• Senate leadership has lined up a series of meetings to build consensus around the contentious formula.
• Senators on Tuesday failed to debate and vote on the disputed formula.
Senate Speaker Kenneth Lusaka on Wednesday appointed a nine-member committee to spearhead negotiations on the contentious third basis for revenue sharing among counties.
The committee, chaired by Deputy Speaker Margaret Kamar, will among other things consolidate all the amendments to the disputed formula proposed by the House Finance and Budget Committee.
“They will invite and listen to all senators with amendments and formulas to the report tabled by the committee,” Senate Speaker Kenneth Lusaka said on Wednesday.
Currently, there are six proposed amendments to the committee formula in the Senate.
They are sponsored by Johnson Sakaja (Nairobi), Abdullahi Ali (Wajir), Mutula Kilonzo Jr (Makueni), Kimani Wamatangi (Kiambu), Ledama Ole Kina (Narok), and James Orengo (Siaya).
In Sakaja’s proposal, the Sh316.5 billion allocated to the counties last year is the baseline upon which no county shall get less. The Nairobi senator wants other parameters to apply on any other amounts above the baseline.
Wamatangi, on the other hand, wants the parameters to apply on the Sh316.5 billion.
Orengo wants the disputed formula sent to Commission on Revenue Allocation for improvement before a report is filed back to the Senate.
The team will file their findings with the Senate leadership in a sitting scheduled for Friday before presenting the same to an informal members' sitting, better known as a Kamukunji, on Monday.
The team was formed during a Senate leadership meeting held at Parliament Buildings on Tuesday.
Among those who attended the meeting were Majority Leader Samuel Poghisio (West Pokot) and Majority Chief Whip Irungu Kang’ata (Murang'a).
The two have been blamed for failing to lead the House to reach a compromise on the standoff.
Others were minority leader James Orengo (Siaya), deputy Senator Cleophas Malala, Minority Whip Mutula Kilonzo (Makueni), Charles Kibiru (Kirinyaga), who chairs the House committee on Budget and Finance, and Senate Clerk Jeremiah Nyegenye.
Lusaka said they had already advised the team to put together a schedule of how they will hold their meetings starting Thursday morning.
“It’s inevitable that they must organise for a retreat to deliberate and listen to everyone so that we are able to come up with a formula agreeable to all sides,” he said.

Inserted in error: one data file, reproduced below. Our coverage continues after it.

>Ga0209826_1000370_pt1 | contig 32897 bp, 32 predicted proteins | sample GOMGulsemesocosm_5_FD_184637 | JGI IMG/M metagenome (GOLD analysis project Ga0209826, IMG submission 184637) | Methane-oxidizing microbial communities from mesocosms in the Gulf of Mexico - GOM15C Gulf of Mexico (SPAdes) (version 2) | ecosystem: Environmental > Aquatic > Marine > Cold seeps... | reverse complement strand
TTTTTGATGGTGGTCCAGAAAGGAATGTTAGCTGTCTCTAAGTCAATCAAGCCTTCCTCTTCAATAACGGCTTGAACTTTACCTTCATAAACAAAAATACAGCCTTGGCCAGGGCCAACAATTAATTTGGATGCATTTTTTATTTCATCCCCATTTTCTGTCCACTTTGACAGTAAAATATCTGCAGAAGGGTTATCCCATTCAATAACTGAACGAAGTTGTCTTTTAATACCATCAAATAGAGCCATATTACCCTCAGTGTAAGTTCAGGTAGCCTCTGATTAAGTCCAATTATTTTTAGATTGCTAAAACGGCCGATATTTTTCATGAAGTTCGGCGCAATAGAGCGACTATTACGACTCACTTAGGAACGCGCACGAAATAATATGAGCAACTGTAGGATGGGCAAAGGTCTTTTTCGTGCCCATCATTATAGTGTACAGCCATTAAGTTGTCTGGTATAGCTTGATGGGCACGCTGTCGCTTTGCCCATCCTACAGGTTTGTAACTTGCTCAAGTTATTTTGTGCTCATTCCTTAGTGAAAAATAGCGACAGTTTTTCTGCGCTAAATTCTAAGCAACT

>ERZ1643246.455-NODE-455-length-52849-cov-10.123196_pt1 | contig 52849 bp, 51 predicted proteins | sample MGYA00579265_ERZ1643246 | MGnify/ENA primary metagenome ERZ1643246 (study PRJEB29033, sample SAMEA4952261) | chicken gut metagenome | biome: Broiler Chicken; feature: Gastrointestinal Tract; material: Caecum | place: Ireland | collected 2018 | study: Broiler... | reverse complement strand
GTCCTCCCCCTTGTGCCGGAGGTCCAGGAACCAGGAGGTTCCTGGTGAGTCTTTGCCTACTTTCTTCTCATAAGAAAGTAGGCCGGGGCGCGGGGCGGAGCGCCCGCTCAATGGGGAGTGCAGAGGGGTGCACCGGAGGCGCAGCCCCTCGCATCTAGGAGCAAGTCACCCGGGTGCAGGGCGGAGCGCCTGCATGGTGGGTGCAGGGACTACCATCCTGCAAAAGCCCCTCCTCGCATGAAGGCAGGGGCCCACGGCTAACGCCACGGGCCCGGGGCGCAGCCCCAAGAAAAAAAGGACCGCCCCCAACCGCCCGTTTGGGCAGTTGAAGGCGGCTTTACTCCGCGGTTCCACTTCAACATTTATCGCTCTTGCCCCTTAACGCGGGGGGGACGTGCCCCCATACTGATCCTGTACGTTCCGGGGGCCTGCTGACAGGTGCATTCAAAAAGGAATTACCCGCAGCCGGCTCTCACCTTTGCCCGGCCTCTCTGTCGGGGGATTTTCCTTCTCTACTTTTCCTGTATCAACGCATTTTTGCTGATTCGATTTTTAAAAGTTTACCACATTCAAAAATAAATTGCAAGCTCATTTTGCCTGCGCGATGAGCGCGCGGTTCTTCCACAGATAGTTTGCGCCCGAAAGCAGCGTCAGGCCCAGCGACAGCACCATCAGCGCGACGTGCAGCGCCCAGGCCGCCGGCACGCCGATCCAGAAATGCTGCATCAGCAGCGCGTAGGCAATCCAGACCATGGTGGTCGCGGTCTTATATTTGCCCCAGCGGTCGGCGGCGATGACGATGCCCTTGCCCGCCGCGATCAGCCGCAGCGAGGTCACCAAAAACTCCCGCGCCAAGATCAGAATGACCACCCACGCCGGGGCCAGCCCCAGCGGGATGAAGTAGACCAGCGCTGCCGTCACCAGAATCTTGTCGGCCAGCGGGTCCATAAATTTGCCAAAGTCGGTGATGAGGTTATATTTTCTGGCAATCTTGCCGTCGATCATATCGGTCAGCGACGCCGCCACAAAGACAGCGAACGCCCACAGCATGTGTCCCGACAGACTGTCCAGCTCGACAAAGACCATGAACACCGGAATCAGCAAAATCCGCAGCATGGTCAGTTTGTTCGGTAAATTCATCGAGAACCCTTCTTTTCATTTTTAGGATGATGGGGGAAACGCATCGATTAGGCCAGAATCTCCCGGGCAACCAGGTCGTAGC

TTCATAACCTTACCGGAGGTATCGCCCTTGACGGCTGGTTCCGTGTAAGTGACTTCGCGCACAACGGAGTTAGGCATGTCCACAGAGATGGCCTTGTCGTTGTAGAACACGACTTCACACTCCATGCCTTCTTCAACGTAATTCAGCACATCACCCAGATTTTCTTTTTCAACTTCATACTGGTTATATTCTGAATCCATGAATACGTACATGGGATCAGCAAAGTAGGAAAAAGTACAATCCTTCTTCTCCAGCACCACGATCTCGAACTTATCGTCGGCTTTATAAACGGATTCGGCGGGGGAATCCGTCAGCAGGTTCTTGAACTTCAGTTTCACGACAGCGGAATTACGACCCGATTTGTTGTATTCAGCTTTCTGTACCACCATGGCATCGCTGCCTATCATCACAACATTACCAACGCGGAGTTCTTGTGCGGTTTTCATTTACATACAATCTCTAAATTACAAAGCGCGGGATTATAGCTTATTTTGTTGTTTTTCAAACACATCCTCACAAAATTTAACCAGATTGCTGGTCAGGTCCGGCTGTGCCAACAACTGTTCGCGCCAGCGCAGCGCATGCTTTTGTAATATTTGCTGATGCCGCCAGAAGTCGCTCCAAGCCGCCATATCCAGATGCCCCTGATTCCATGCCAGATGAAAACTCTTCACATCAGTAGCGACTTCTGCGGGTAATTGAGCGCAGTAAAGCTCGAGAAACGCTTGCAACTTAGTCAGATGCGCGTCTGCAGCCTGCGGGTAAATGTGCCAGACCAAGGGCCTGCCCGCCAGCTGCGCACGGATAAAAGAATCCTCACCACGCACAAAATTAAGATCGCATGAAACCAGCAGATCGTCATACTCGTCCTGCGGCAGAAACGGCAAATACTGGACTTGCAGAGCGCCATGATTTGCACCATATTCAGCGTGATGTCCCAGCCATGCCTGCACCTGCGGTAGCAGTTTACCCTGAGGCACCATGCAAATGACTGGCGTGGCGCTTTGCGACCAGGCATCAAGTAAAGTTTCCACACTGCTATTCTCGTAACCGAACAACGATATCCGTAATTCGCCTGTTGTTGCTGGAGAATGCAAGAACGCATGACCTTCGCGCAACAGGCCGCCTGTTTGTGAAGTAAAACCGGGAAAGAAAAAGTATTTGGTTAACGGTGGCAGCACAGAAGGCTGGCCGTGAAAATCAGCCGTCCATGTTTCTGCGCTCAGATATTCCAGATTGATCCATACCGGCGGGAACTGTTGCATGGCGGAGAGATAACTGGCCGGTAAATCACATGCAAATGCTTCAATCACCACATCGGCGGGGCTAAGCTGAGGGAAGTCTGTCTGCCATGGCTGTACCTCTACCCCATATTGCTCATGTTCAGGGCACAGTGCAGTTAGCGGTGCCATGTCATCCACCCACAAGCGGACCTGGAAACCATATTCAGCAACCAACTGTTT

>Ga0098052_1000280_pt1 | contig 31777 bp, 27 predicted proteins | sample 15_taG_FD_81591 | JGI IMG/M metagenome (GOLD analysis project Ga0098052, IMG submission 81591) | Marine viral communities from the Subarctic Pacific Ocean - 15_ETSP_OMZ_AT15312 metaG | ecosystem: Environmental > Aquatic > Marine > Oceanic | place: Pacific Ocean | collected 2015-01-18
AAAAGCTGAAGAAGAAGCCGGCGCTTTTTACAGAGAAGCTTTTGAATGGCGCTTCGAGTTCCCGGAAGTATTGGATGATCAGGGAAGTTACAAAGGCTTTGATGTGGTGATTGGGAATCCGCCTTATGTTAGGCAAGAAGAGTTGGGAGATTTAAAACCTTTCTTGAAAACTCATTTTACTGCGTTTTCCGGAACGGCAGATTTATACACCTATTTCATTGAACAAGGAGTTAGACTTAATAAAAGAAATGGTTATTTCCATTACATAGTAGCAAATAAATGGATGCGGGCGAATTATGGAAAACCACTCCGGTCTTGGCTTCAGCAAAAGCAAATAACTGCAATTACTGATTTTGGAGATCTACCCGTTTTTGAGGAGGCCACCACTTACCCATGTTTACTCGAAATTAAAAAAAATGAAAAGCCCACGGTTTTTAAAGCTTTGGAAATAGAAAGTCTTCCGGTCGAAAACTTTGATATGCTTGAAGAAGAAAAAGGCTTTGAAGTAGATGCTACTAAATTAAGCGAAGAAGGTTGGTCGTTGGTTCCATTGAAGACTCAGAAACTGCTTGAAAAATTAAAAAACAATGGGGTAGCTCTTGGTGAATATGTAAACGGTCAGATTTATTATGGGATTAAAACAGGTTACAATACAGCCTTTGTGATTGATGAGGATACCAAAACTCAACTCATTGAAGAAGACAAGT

Lusaka said the Senate leadership decision was informed by the realisation among senators that their hardline positions would divide the country.
He asked for calm among Kenyans as Senate tries to settle the matter amicably, insisting that by Tuesday next week an agreeable approach to the issue will have been reached.
On Tuesday, the lawmakers failed for a record seventh time to debate and vote on a proposed formula to unlock the release of funds to the county governments.
The debate was adjourned following a motion by Elgeyo Marakwet Senator Kipchumba Murkomen so as to allow negotiations.
During Tuesday’s adjournment debate, Bungoma Senator Moses Wetang'ula proposed to the House leadership to call for a retreat with 47 Senators to discuss an appropriate and fair formula.
“In a majoritarian situation the winner takes it all, but is it the way we want for this country? We must understand that a pain to one Kenyan is a pain to all Kenyans,” Wetang'ula urged.
Orengo proposed that the Senate, under the Speaker’s guidance, meet in the course of the week for further consultations to resolve the revenue allocation quagmire as the Bill was time-bound.
“The emphasis is on the word equity. But the Bill of Rights is about equality. Dealing with equality is much easier than dealing with equity. When it comes to public finances and allocation of resources, we are dealing with the concept of equity,” Orengo said.
The controversial formula has proved a headache for the Senate leadership, especially for Poghisio and Kang’ata who were recently installed in the positions.
They have been mandated with pushing the government’s agenda in the House, including the disputed formula that has been opposed by some of the ruling party members.
Edited by Henry Makori